In England, a person with a dementia diagnosis must legally register with the Driver and Motor Vehicle Licensing Agency and notify his or her insurer. Failure to do so can mean fines and loss of coverage. Here in the U.S. there is no national regulation for the dementia and driving skills combination.
For everyone’s safety, driving skills must include the ability to:
Sometimes families do not get worried until they see an unmistakable pattern of accidents or “near misses.” Struggles can be overlooked or dismissed. Perhaps a spouse wonders why her husband has taken much longer to get home from a routine trip to the barber shop, but gets distracted by a phone call and forgets to question what happened. Maybe a frazzled daughter defers a prickly driving conversation about her mother’s indifference to traffic signs until her sister will be in town. When worrisome red flags appear, families must look more closely for indications that might be missed.
Of course being truly proactive means being aware of indicators of possible trouble before that first “near miss” or when there is tell-tale bright yellow paint from a pole scraped onto Dad’s car. No one wants to consider the tragedies possible should someone with dementia confuse the brake pedal and accelerator.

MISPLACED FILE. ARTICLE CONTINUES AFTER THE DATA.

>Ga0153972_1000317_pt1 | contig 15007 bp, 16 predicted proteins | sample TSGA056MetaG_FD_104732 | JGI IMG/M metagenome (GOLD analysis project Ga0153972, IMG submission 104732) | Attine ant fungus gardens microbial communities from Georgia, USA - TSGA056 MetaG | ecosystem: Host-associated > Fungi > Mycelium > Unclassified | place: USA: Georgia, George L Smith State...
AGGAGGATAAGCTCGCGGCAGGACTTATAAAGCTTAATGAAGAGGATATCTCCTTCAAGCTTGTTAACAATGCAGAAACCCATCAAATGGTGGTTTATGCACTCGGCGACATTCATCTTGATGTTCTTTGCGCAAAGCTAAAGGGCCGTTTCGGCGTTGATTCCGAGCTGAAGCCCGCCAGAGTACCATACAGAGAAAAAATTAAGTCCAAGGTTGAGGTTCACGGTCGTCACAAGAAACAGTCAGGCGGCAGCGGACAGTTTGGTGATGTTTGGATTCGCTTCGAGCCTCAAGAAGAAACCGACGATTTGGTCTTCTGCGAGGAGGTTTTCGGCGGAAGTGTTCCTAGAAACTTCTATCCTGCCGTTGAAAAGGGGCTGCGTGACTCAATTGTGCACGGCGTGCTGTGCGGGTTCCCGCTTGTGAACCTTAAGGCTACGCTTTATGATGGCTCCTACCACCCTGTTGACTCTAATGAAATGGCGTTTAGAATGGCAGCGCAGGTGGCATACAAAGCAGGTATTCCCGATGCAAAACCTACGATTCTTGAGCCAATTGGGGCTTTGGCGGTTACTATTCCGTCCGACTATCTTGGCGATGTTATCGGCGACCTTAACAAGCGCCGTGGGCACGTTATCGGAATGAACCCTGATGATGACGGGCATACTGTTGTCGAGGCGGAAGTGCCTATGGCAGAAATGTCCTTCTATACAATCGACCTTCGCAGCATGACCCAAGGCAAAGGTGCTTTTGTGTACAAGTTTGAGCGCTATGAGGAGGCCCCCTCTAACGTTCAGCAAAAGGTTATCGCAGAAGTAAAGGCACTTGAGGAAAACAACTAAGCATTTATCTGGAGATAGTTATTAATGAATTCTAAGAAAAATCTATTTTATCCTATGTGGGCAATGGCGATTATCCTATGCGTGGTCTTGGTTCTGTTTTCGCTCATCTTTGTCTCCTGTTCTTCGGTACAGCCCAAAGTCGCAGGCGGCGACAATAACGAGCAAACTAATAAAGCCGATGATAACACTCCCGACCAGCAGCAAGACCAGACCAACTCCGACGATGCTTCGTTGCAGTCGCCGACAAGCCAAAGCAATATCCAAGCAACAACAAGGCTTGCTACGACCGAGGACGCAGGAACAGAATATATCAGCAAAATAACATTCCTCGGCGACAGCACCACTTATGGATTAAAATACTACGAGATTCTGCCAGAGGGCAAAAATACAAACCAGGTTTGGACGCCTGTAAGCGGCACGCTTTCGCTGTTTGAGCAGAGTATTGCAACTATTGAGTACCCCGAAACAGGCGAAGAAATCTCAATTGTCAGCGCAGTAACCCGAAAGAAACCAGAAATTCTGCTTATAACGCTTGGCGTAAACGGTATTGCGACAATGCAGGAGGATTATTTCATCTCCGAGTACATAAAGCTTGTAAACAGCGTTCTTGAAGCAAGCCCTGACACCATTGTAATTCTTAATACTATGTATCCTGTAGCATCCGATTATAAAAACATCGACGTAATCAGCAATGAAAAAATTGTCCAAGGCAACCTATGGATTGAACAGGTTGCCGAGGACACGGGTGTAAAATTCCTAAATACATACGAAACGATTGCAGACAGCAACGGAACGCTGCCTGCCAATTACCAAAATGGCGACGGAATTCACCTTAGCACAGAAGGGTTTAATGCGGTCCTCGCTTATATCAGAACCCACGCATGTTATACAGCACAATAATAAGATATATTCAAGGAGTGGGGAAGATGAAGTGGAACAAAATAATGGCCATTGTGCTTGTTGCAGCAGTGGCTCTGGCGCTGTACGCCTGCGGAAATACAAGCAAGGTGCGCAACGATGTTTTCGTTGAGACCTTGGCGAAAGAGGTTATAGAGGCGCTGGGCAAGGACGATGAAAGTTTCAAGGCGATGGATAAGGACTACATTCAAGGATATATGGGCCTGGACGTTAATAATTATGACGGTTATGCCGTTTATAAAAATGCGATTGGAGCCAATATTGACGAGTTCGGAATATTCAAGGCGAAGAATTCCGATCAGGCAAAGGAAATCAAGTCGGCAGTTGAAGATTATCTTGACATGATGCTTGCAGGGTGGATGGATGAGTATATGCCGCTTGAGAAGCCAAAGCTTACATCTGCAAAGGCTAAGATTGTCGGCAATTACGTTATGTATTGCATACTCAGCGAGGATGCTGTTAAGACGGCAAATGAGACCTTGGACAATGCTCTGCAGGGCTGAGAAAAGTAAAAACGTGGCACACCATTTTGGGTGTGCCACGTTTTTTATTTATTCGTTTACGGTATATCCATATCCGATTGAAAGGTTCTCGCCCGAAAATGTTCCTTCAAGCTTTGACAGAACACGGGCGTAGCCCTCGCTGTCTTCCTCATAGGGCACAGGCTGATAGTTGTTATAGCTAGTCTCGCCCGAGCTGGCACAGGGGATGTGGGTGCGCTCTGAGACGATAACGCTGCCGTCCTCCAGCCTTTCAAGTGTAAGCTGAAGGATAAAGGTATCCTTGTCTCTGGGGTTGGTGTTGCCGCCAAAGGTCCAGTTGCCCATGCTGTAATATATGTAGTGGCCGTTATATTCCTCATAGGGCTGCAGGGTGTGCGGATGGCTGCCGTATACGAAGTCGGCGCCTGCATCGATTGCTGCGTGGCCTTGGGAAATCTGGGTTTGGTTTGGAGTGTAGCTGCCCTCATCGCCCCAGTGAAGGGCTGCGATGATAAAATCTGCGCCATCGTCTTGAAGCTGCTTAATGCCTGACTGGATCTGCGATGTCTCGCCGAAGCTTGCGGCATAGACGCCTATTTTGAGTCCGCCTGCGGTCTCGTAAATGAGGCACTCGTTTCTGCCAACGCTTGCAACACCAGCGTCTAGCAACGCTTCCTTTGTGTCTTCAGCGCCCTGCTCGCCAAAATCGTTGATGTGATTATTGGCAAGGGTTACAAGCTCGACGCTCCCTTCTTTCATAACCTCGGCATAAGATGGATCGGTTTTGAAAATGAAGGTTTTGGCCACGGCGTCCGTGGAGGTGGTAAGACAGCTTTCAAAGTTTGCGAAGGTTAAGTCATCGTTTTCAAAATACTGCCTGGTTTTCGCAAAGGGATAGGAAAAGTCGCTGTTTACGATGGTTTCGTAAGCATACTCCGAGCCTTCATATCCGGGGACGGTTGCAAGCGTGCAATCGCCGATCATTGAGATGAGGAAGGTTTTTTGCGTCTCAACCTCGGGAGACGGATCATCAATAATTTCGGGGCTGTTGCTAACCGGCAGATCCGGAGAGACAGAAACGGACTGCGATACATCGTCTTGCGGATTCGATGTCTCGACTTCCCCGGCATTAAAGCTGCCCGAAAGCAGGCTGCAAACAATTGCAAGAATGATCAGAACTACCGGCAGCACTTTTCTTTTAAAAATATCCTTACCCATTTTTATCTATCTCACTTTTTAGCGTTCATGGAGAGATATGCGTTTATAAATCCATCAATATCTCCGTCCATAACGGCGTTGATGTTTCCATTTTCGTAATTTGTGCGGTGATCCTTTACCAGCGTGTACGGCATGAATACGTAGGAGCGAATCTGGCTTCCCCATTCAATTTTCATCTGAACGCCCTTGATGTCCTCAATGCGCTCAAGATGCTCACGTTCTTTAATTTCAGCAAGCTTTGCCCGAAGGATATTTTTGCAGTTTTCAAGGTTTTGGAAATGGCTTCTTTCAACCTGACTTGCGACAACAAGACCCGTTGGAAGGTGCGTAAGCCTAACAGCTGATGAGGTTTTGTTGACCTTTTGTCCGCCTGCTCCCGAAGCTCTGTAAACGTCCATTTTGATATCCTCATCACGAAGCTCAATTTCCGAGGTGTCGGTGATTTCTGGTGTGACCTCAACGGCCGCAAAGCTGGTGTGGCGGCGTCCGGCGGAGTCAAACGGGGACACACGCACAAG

The Alzheimer’s Association resources suggest that other behaviors may suggest the need for an assessment of driving skills.
One answer is to limit driving by reducing the need to drive. Finding transportation alternatives could be part of the solution.
Family members can be adamantly resistant to change. Since the decision-making patterns of seniors have been in place for decade, those decision patterns themselves are unlikely to change, especially when the senior is confronted by complex issues. Caregivers who are concerned that a senior is not driving safely must be willing to listen to protests, and not be seen as unreasonable to or controlling. When possible, guiding the senior to and/or spouse to make the decision themselves works best.
A personal perspective can help. Dr. Jason Karlawish, associate director of the Memory Disorders Clinic and fellow of the Center for Bioethics at the University of Pennsylvania has this to say
“In my practice, I recommend that family members and friends ask themselves a simple question,” he said. “‘Would you let your relative with Alzheimer’s disease drive the grandchildren, or someone else’s grandchildren, to an event?’ If they answer to this is anything less than a simple ‘Yes,’ then it is sensible to consider at least a driving evaluation
In Baton Rouge, The Baton Rouge Rehabilitation Center offers driving evaluations. There are many resources like this one to help with this and other challenges of having a loved one with dementia. Take advantage of the help available before your loved one’s struggle with dementia and driving skills drives you to distraction!